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I am learning x86 assembly language, and I understand the purpose and usage of segments. Segments hold vital data, and can also be used to store extra data (ie. Memory Segmentation Model). Here is my question though. If segments can be used to store extra data, how can I make sure that my storing data in them won't overwrite any existing data?

For example, the CS register points to the Code Segment. The Code Segment contains the program's code. If I used the CS register with an offset to store some data, how would I know where to put my data so as not to overwrite the code that it is storing?

Please let me know. I using Intel syntax assembly and assembling with NASM.

Thanks

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4 Answers 4

Segments never store any data. The segment registers are just "base" address pointers which are used to create 20-bit pointers using only 16-bit registers. For example:

MOV DS, 0001
MOV DI, 0013
MOV AL, DS:[DI]  ' this reads from address x00023 in memory

MOV DS, 0002
MOV DI, 0003
MOV AL, DS:[DI]  ' this too reads from address x00023 in memory

MOV DS, 0000
MOV DI, 0023
MOV AL, DS:[DI]  ' this too reads from address x00023 in memory

As for your question how to make sure that you don't overwrite code with data: it's entirely up to you make sure that you know exactly where in memory you store your code and data!

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Ok thanks for that clarification. But how can I know where in memory my code and data lies? –  QAH Oct 23 '09 at 8:59
1  
I'm sorry, but I realise as I type this that a full explanation will be way way toooo loooong... :-( All I can say: keep studying. You'll probaby have a great experience digging into this concept! –  Dan Byström Oct 23 '09 at 9:12
2  
By the way, there is no instruction for moving an immediate value to a segment register. Instead of MOV DS, 1 you'll need to do go through another register, like MOV AX, 1 MOV DS, AX or the stack, like PUSH 1 POP DS –  I. J. Kennedy Oct 27 '09 at 19:43
    
I stand corrected. :-) –  Dan Byström Oct 28 '09 at 7:06

It's assembly, so you are responsible for everything. To keep your code and data separate is just as easy as keeping two numbers separate. Just use each memory location at most once.

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In addition to what's been said already, I'd like to add that you wouldn't normally want to store any "data" in the code segment. That's why you have a Data Segment (base pointed to by DS) or even an "extra" data segment (-> ES). Obvisouly, since your basic assumption must be that whatever is in the code segment, will be executed, it would be very unwise to write random data values there.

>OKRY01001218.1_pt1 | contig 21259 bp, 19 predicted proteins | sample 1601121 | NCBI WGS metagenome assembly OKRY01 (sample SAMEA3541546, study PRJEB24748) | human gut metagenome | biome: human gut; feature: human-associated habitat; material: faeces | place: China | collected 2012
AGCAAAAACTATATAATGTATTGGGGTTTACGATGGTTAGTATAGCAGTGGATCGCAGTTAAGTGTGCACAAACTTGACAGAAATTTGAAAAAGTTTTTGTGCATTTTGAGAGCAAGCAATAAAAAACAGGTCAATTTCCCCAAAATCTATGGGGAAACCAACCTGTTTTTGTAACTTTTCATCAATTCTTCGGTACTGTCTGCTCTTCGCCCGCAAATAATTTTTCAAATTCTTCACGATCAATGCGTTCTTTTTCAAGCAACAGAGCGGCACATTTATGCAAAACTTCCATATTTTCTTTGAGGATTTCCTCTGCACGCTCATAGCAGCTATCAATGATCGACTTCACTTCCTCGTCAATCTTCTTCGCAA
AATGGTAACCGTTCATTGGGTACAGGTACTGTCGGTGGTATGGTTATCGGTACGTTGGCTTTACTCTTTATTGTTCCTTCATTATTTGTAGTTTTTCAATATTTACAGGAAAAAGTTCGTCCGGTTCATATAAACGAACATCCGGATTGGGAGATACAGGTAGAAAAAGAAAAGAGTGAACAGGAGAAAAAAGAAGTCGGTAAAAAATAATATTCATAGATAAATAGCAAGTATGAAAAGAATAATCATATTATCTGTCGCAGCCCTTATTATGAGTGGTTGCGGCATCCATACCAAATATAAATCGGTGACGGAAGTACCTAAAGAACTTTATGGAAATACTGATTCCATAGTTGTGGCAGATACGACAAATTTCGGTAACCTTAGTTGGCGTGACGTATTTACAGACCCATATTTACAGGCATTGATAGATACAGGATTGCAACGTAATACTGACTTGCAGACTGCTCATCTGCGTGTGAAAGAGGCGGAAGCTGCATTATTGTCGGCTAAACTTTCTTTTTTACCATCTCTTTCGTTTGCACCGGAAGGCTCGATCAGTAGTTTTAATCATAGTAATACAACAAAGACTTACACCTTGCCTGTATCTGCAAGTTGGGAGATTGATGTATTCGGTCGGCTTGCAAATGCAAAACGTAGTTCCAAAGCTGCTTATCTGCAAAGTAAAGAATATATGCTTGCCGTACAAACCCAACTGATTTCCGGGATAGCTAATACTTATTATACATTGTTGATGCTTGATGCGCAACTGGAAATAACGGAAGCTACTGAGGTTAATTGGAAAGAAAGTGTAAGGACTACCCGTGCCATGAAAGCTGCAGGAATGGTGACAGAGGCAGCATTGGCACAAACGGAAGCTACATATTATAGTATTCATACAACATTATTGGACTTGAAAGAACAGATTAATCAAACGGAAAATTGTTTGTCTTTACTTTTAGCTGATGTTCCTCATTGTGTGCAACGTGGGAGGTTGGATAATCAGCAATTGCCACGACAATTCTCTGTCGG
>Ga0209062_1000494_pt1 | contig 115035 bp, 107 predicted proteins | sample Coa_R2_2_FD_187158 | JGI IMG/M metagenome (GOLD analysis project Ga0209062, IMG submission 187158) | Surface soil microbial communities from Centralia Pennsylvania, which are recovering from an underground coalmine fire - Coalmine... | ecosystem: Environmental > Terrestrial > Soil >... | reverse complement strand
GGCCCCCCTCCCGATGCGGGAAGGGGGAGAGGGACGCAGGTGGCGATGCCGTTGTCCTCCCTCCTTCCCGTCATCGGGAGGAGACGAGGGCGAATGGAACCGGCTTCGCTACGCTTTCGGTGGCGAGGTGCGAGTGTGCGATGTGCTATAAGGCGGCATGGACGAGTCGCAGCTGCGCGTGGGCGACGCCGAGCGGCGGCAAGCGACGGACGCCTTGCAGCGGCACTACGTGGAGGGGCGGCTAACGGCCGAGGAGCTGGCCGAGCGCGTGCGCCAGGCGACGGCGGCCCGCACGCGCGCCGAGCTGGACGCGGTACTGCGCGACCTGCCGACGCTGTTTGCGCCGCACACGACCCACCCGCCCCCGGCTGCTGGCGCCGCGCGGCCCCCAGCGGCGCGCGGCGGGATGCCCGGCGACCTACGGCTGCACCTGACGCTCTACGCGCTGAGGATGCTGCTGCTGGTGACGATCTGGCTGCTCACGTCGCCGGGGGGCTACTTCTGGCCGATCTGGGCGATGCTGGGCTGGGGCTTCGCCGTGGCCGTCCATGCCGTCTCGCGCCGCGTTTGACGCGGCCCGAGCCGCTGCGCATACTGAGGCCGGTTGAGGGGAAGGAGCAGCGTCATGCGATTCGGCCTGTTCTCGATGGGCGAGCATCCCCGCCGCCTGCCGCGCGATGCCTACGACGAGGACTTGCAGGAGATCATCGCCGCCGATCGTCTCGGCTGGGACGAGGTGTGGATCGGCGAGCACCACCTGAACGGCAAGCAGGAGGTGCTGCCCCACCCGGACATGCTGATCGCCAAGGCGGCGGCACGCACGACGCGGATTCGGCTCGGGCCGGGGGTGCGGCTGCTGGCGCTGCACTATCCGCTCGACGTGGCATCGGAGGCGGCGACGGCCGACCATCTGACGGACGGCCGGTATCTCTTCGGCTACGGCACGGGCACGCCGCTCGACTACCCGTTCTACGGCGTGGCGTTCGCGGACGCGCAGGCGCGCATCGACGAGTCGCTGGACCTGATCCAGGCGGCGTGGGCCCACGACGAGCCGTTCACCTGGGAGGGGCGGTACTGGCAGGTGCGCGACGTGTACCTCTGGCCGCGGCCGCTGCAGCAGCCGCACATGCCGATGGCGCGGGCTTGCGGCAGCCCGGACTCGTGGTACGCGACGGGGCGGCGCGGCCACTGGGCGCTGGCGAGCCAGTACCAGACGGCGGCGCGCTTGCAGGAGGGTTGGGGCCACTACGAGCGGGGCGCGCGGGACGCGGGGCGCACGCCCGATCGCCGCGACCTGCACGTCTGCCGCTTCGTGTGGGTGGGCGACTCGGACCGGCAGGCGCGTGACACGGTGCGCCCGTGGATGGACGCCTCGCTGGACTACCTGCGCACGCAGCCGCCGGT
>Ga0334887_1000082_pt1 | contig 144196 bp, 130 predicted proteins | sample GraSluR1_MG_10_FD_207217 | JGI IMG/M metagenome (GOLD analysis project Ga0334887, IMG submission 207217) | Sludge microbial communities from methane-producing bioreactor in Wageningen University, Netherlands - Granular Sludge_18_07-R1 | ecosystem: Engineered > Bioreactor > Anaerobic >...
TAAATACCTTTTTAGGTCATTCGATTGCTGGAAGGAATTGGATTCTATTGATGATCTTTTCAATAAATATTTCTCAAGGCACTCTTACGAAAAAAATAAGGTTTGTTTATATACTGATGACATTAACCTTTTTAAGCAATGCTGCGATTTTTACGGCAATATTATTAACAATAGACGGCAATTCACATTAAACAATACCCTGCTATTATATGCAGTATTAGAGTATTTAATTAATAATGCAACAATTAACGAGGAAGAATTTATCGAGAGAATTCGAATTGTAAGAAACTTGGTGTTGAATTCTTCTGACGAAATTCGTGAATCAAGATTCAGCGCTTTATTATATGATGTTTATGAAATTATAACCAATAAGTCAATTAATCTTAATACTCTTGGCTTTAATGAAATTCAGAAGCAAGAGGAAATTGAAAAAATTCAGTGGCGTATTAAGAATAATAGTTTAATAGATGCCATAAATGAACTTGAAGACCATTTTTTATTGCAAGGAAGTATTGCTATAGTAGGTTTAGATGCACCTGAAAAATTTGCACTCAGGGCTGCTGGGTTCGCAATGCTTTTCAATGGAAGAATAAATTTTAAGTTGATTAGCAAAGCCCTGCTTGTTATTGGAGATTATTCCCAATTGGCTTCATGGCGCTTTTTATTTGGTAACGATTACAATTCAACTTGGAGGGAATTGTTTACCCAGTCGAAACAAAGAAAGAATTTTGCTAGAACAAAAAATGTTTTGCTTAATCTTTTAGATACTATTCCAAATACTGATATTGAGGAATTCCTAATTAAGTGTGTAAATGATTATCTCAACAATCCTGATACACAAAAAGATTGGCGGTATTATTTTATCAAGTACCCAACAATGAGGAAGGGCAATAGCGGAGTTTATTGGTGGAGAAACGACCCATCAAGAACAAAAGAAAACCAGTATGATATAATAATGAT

If you must store data in the code segment, make sure it will never be executed, like below:


..some code here..
jmp AfterDataDeclaration
  db 12  ; declare some data here
AfterDataDeclaration:
..some more code here..

[edit:] If you want to access any specific data, you will always need a reference point, which you will usually most conveniently declare by a label. The assembler will let you access this symbolically, without you having to know its actual address.

The one case where you might want to write something to the code segment is if you want to patch machine code there (i.e., self-modifying code).

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So when you assemble software, is ES filled with anything or does that stay empty for our messing around with? –  QAH Oct 24 '09 at 3:36
    
@QAH: It's your own responsibility to set up the segment registers to point to anything useful. I don't know about NASM and it's a long time since I did 16-bit MASM assembly. IIRC, MASM had the "ASSUME" directive which told the assembler to set up the segment registers for you. –  PhiS Oct 24 '09 at 11:07

As they already mentioned, segment register hold only a 16 bit pointer. This pointer is internally multiplied by 16 so that CPU can address 20-bit big address memory space.

1) If you have enough memory than you can choose 64Kb of RAM for stack, 64Kb for data memory and rest for code memory. Let say that SS (stack segment register) is 0x0400 and DS (data segment register) is 0x0800 and CS (code segment register) is 0x1B00. In this case your code can't override any other memory segment. If you need another 64K of data memory than you can simple extend it with use of ES segment and ES prefix.

2) If you don't have enough memory space (compact program) than you must predict the memory boundaries.

3) If your program use external calls with memory pointers than you must check boundaries. For this purpose in x86 mnemonic exist BOUND instruction.

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